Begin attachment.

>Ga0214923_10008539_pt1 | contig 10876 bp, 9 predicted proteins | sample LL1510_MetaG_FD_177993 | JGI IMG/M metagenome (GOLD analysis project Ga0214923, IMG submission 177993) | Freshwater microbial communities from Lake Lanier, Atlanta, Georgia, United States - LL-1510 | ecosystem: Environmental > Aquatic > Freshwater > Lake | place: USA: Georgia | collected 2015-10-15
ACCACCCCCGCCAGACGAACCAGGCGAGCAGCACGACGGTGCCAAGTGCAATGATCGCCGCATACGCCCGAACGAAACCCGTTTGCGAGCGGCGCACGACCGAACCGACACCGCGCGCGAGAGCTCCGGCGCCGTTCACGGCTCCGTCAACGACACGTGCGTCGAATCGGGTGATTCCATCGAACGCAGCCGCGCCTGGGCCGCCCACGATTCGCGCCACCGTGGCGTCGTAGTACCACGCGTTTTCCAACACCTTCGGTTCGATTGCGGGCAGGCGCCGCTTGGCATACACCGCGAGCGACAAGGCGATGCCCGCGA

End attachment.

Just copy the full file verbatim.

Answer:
>Ga0214923_10008539_pt1 | contig 10876 bp, 9 predicted proteins | sample LL1510_MetaG_FD_177993 | JGI IMG/M metagenome (GOLD analysis project Ga0214923, IMG submission 177993) | Freshwater microbial communities from Lake Lanier, Atlanta, Georgia, United States - LL-1510 | ecosystem: Environmental > Aquatic > Freshwater > Lake | place: USA: Georgia | collected 2015-10-15
ACCACCCCCGCCAGACGAACCAGGCGAGCAGCACGACGGTGCCAAGTGCAATGATCGCCGCATACGCCCGAACGAAACCCGTTTGCGAGCGGCGCACGACCGAACCGACACCGCGCGCGAGAGCTCCGGCGCCGTTCACGGCTCCGTCAACGACACGTGCGTCGAATCGGGTGATTCCATCGAACGCAGCCGCGCCTGGGCCGCCCACGATTCGCGCCACCGTGGCGTCGTAGTACCACGCGTTTTCCAACACCTTCGGTTCGATTGCGGGCAGGCGCCGCTTGGCATACACCGCGAGCGACAAGGCGATGCCCGCGA